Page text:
The device contained 400 grams, or nearly a pound, of high explosives and 2.2 kilograms, or about five pounds, of shrapnel, the court was told, but Mr. Hbadan argued that he was "safe" from that the bomb does not explode.
After testing a sample, Mr. Hbadan said, he thought that the device "will simply burn" and that the prospect of killing someone never crossed his mind.
But during the trial, the victims described their hair catching fire and their clothes began to melt on their bodies while the intense heat consumed the subway car.
Mr. Hbadan was arrested by the police the day after the attack in the port of Dover. I had been living with adoptive parents in Surrey, not far from London, and was studying at a local university, with the ambition of becoming a wildlife photographer.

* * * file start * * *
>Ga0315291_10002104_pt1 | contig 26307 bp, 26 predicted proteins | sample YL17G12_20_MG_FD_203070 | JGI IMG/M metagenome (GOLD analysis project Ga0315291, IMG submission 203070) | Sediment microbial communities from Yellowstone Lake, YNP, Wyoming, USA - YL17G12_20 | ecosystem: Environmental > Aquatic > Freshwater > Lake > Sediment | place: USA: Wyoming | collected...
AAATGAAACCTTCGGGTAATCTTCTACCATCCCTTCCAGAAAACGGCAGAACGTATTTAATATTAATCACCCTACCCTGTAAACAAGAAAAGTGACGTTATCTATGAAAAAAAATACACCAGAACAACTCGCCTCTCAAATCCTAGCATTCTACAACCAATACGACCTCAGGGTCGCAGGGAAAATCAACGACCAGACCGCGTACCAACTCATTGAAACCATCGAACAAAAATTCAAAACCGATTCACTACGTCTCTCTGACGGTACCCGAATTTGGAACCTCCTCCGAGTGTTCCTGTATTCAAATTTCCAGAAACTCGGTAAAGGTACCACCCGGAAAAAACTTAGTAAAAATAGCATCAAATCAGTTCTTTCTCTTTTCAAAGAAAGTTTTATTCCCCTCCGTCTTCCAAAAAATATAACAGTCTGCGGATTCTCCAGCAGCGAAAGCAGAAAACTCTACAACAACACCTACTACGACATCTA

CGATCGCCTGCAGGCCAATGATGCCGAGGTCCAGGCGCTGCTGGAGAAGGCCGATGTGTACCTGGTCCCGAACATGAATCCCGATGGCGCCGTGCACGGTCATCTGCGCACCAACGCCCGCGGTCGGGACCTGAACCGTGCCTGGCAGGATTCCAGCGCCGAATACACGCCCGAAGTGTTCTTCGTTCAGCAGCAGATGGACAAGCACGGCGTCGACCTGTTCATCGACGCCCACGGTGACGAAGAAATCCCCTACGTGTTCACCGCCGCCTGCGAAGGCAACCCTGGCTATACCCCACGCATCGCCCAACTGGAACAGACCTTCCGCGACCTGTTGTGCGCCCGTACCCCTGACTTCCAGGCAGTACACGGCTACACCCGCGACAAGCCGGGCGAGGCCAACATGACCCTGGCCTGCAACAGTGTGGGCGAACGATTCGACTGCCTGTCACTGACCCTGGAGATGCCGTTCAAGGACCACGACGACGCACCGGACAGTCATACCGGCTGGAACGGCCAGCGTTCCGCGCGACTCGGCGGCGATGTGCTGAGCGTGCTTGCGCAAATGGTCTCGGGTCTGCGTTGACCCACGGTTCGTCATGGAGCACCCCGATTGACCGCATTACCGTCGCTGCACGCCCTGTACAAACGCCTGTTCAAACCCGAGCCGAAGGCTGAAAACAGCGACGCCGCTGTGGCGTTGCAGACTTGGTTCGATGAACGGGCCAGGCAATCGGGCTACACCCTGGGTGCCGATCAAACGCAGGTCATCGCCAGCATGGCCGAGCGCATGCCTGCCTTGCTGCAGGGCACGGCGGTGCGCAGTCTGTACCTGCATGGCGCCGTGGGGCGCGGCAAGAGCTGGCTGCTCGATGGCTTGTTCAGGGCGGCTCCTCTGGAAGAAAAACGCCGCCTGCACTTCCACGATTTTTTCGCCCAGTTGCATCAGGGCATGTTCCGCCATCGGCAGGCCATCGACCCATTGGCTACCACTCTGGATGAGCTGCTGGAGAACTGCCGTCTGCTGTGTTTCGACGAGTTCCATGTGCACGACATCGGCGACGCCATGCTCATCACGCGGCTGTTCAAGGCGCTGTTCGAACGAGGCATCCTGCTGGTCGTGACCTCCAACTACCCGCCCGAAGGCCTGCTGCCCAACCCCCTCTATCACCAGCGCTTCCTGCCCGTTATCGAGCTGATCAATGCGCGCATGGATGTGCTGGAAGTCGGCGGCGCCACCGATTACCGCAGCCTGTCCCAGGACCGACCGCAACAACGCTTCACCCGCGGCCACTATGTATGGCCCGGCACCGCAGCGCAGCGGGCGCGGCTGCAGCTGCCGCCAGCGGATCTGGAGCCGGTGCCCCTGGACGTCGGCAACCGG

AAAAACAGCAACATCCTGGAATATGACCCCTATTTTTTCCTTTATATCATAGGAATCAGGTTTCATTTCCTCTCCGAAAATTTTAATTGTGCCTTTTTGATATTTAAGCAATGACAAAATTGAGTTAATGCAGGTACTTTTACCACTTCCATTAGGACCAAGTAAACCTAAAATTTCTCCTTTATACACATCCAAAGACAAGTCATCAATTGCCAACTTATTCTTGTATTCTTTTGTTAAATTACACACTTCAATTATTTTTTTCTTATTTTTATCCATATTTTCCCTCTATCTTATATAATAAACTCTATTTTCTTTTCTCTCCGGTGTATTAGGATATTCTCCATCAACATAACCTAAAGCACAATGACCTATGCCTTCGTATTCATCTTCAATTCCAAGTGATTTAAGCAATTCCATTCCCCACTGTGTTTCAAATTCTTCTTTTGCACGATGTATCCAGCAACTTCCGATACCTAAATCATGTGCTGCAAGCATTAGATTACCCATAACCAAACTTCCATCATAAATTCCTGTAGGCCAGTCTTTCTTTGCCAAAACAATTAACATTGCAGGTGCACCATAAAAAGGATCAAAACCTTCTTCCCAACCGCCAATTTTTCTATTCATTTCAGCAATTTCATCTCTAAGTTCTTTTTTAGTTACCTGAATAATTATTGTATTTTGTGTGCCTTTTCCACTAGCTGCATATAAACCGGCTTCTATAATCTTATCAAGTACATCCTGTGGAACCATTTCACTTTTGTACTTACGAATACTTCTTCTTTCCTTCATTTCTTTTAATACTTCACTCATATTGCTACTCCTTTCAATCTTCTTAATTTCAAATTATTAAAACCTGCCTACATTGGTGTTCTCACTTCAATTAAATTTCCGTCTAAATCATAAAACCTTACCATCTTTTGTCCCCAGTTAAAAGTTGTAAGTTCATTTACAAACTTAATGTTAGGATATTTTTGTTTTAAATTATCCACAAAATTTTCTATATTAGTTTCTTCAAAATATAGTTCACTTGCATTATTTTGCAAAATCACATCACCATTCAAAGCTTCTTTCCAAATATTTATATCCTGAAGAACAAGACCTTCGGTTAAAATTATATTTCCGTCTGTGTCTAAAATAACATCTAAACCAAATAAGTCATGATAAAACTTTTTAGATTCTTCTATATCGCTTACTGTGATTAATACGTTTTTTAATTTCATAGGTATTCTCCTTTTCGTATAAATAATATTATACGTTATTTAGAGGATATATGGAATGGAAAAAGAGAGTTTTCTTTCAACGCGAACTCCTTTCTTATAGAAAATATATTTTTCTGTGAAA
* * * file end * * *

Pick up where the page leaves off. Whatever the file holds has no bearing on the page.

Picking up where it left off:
When he arrived in Britain in October 2015, Mr. Hbadan stated that he had been forced to train "kill" by the Islamic State. During his trial, however, he said he had never had contact with the group and had invented the story to help with his asylum application.
Born in Baghdad, Hbadan told the court that his mother had died when he was young and his father, a taxi driver, died in an explosion in 2006.
Prosecutors argued that Mr. Hbadan blamed the Western intervention in Iraq for the death of his father, and that anger had motivated the attack. The court heard that Mr. Hbadan had told one of his teachers that he believed he had "a duty to hate Great Britain."
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